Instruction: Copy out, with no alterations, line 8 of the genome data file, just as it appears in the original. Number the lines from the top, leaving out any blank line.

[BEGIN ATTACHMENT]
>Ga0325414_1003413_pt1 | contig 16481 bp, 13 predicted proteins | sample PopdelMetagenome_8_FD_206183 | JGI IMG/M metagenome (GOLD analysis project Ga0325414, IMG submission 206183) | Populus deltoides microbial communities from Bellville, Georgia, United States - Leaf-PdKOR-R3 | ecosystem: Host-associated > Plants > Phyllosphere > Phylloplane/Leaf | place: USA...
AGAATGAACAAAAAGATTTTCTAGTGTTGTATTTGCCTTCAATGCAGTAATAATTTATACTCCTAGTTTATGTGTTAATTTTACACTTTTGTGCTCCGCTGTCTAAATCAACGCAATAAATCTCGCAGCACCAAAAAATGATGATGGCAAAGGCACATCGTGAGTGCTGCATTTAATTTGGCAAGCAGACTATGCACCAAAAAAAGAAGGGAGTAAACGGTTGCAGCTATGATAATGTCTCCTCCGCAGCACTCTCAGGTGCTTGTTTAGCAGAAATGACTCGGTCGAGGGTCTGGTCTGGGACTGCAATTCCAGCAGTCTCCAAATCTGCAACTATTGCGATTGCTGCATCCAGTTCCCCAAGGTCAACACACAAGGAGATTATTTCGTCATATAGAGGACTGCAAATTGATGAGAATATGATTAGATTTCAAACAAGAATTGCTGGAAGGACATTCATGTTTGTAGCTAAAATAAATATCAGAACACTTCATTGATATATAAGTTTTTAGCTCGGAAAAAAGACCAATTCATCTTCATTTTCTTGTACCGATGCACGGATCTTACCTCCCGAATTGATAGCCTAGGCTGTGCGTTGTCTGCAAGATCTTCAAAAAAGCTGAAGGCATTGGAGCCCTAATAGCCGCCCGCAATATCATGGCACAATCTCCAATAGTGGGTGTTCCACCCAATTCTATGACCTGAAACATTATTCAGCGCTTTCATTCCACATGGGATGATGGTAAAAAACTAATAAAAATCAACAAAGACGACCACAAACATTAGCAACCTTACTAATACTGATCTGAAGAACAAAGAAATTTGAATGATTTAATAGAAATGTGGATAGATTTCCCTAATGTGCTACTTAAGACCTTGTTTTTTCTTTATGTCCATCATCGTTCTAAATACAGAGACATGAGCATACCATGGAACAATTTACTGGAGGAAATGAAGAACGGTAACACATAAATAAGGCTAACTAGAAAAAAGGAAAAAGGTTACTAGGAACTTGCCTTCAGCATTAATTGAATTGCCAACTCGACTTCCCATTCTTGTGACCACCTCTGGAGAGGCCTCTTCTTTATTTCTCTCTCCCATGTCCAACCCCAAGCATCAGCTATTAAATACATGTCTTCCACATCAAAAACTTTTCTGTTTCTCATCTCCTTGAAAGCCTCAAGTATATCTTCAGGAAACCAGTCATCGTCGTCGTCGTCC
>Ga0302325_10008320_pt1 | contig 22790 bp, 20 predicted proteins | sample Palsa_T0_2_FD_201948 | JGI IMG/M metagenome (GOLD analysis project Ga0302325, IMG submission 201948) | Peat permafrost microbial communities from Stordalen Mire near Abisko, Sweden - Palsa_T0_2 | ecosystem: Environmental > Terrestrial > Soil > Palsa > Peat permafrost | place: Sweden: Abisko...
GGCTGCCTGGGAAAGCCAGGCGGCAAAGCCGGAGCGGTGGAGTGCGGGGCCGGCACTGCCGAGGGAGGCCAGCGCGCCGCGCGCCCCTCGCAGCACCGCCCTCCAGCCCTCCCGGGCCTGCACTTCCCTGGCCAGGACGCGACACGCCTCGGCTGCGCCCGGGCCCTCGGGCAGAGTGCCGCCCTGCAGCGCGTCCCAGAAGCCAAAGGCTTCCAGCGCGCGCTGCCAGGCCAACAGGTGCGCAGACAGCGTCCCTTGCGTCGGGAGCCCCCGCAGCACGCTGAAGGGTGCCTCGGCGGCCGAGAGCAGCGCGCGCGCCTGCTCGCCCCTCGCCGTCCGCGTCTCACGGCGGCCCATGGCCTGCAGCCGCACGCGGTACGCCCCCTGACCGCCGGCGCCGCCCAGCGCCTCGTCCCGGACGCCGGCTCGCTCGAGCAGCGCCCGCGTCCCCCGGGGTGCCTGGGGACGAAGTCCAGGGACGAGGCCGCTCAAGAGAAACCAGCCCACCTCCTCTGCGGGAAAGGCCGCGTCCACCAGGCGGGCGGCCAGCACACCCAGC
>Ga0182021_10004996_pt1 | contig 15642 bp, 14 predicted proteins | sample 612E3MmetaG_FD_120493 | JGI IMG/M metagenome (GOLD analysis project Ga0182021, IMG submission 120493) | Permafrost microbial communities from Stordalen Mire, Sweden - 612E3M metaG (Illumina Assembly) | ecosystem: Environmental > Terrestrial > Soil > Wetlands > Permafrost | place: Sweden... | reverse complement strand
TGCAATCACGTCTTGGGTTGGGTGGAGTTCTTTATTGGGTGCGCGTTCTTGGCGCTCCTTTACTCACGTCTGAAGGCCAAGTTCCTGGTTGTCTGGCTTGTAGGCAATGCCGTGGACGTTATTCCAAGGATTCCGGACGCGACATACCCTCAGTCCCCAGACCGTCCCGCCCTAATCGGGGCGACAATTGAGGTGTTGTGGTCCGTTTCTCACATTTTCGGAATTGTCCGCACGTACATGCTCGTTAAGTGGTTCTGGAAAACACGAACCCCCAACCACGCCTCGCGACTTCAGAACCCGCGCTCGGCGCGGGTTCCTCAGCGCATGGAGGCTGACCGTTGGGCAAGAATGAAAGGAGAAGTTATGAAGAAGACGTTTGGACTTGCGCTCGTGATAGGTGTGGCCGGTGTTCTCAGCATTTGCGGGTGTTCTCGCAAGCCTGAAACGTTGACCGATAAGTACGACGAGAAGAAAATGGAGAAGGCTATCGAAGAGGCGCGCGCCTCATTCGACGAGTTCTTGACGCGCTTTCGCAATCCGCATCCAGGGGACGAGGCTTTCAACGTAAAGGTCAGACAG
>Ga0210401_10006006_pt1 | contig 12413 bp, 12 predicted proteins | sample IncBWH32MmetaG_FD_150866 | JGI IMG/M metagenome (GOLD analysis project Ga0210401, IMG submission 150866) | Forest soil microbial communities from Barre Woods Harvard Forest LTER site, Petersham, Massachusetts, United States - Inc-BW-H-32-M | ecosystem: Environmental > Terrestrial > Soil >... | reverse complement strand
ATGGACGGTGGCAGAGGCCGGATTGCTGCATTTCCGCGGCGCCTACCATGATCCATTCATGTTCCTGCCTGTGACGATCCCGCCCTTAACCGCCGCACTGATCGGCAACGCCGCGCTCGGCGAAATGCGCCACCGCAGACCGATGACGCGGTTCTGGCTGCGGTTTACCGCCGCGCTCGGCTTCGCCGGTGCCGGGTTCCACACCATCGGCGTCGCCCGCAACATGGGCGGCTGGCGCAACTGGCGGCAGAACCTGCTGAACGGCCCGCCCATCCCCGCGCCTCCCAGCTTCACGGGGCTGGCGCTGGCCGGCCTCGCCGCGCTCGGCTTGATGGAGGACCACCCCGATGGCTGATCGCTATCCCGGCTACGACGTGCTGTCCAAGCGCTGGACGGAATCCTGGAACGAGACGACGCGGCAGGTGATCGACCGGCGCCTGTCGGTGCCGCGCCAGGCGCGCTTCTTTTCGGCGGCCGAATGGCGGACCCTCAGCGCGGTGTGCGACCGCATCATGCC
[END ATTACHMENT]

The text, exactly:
ATGGACGGTGGCAGAGGCCGGATTGCTGCATTTCCGCGGCGCCTACCATGATCCATTCATGTTCCTGCCTGTGACGATCCCGCCCTTAACCGCCGCACTGATCGGCAACGCCGCGCTCGGCGAAATGCGCCACCGCAGACCGATGACGCGGTTCTGGCTGCGGTTTACCGCCGCGCTCGGCTTCGCCGGTGCCGGGTTCCACACCATCGGCGTCGCCCGCAACATGGGCGGCTGGCGCAACTGGCGGCAGAACCTGCTGAACGGCCCGCCCATCCCCGCGCCTCCCAGCTTCACGGGGCTGGCGCTGGCCGGCCTCGCCGCGCTCGGCTTGATGGAGGACCACCCCGATGGCTGATCGCTATCCCGGCTACGACGTGCTGTCCAAGCGCTGGACGGAATCCTGGAACGAGACGACGCGGCAGGTGATCGACCGGCGCCTGTCGGTGCCGCGCCAGGCGCGCTTCTTTTCGGCGGCCGAATGGCGGACCCTCAGCGCGGTGTGCGACCGCATCATGCC